Miranda-Freer column: An Inside Look at how ALCOM Chose Missoula

By now many of you have heard the news: ALCOM LLC, a fast-growing manufacturing company based in Maine, has chosen the former Stimson Lumber mill in Bonner as the home for its first expansion facility. The company, which makes aluminum recreational and utility trailers, signed a lease on November 14, with plans to be operational in early 2013.

Any businessperson recognizes that is an aggressive timetable. But this is an aggressive company: Founded in 2006, ALCOM has seen average annual revenue growth of more than 50 percent. ALCOM plans to initially hire about 60 workers in our community, with an aim to quickly expand its payroll to 200.

As the person who fielded ALCOM’s first call to Missoula, I think it is instructive about the work we do at Missoula Economic Partnership to look back on the process that ultimately brought the company here.

It was around 3 p.m. on a Friday, just two months ago, when I first spoke with ALCOM Vice President and Co-founder Tom Sturtevant. In a brief conversation, he explained a bit about his company and its need for a facility to serve western U.S. and Canadian customers.

I surmised something else about Tom from that phone call. It’s not uncommon for site selectors to reach out to communities late in the day Friday as a subtle test.

Would someone answer his call? Would we be ready with immediate responses and the right connections to help him?

A few minutes before 5 p.m. that day, I sent Tom his initial packet of information, including profiles of industrial sites, wage and workforce data for welders and other manufacturing workers from Missoula Job Service, feedback from a local trucking company on the best route and travel time to ALCOM’s primary Canadian customer, an overview of local incentives and capital programs, and more.

Over the next few days, we exchanged a flurry of emails and telephone calls, quickly bringing company President Trapper Clark and the owners of the Bonner mill site into the conversation.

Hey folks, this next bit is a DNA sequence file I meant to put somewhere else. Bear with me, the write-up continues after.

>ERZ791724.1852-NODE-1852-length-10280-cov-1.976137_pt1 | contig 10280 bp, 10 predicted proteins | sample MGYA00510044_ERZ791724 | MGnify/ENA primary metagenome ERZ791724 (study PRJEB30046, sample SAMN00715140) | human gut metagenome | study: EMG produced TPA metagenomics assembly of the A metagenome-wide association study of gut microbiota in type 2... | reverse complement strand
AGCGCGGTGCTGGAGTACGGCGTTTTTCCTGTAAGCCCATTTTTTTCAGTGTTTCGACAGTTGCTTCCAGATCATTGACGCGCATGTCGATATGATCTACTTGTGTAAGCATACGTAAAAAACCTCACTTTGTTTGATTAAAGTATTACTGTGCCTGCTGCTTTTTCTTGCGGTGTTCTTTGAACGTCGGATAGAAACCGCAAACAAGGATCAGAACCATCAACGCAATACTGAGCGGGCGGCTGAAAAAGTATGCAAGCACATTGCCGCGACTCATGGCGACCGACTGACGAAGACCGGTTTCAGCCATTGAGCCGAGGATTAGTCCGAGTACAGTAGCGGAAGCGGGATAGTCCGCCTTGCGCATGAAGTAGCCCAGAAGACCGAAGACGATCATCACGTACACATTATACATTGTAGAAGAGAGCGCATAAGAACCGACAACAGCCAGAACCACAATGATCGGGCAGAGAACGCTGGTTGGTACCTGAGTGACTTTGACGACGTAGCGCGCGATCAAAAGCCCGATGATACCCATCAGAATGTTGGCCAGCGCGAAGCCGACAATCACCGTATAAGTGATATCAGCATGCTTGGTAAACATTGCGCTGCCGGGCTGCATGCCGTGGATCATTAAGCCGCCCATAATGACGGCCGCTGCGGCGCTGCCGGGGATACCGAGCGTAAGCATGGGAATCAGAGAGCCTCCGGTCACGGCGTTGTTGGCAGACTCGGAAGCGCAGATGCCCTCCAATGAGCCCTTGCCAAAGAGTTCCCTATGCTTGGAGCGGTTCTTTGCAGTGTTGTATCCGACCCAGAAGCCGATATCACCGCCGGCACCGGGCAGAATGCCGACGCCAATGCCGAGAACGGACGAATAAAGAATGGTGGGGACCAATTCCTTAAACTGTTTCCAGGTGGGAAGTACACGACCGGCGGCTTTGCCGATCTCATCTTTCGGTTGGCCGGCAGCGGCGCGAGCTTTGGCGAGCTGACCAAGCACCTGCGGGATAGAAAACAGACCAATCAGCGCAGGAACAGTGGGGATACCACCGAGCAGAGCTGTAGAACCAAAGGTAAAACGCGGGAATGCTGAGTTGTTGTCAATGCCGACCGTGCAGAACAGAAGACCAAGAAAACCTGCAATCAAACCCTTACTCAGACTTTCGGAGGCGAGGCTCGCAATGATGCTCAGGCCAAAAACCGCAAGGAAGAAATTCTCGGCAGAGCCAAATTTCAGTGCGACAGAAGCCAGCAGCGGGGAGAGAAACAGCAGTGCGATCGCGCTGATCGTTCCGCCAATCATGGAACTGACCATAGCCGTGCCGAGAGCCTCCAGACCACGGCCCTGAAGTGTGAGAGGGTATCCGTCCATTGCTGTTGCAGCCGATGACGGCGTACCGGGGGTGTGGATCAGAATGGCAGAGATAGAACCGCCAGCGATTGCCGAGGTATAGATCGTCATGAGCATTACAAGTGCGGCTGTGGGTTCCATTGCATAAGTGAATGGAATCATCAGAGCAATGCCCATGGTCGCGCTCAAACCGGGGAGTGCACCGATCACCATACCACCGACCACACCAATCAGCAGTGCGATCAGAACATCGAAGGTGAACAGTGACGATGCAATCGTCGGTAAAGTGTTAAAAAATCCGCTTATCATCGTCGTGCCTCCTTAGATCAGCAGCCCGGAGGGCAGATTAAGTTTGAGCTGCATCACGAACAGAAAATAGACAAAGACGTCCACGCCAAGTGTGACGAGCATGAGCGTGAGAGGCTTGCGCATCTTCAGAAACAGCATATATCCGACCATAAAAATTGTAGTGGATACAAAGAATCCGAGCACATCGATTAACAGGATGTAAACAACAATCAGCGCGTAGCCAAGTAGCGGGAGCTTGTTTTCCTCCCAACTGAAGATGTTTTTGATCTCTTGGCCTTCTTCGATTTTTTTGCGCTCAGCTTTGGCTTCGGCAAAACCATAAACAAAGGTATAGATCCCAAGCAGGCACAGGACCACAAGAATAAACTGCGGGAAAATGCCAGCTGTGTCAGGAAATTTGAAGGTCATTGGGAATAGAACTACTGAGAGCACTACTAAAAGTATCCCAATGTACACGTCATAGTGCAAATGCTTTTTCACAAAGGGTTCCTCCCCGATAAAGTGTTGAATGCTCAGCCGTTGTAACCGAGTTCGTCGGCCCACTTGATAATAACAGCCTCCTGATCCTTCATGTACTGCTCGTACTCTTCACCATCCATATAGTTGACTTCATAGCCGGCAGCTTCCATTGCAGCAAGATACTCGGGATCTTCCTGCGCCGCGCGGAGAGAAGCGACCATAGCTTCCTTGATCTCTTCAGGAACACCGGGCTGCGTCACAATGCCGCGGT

On October 15, Trapper and ALCOM’s marketing director, Logan Feeney, flew into town for a whirlwind two days. In addition to spending time on site, we arranged for them to meet with elected officials as well as representatives from local supply companies, other manufacturers, service providers, regulatory agencies and others.

Not surprisingly, they loved our city in the mountains. More importantly, they felt there was an excellent business case for ALCOM here in Missoula. They were hooked.

Still, we knew that businesses considering a relocation or expansion often take a year or more to make a final decision.

ALCOM was a welcome exception to that rule. A few site improvements and a lease needed to be negotiated. But thanks to the can-do attitude of Steve Nelson and Mike Boehme, owners of Bonner Property Development, those issues were resolved quickly and ALCOM could move forward with its plans.

The result is great news for our local economy and workers. And I am confident in saying that this will not be the last time a new company comes to town. As of this writing, Missoula Economic Partnership has hosted more than a dozen in-person visits by company representatives considering a move or expansion here. Of those, more than half tell us that Missoula is still on their short-list.

We know that the one of the most fruitful strategies of economic development is to help grow the businesses that have already chosen our community. That is where the Partnership focuses most of its effort and resources.

Still, we make sure we are prepared and responsive when a new company comes calling — even if that call comes late on a Friday afternoon. By having the information that incoming companies want at our fingertips, we can help speed the decision-making process.

Just as importantly, we demonstrate that our community is ready to do business.

This column by Brigitta Miranda-Freer, former Business Development Director of Missoula Economic Partnership, originally appeared in the November 25, 2012 edition of the Missoulian’s Western Montana InBusiness.



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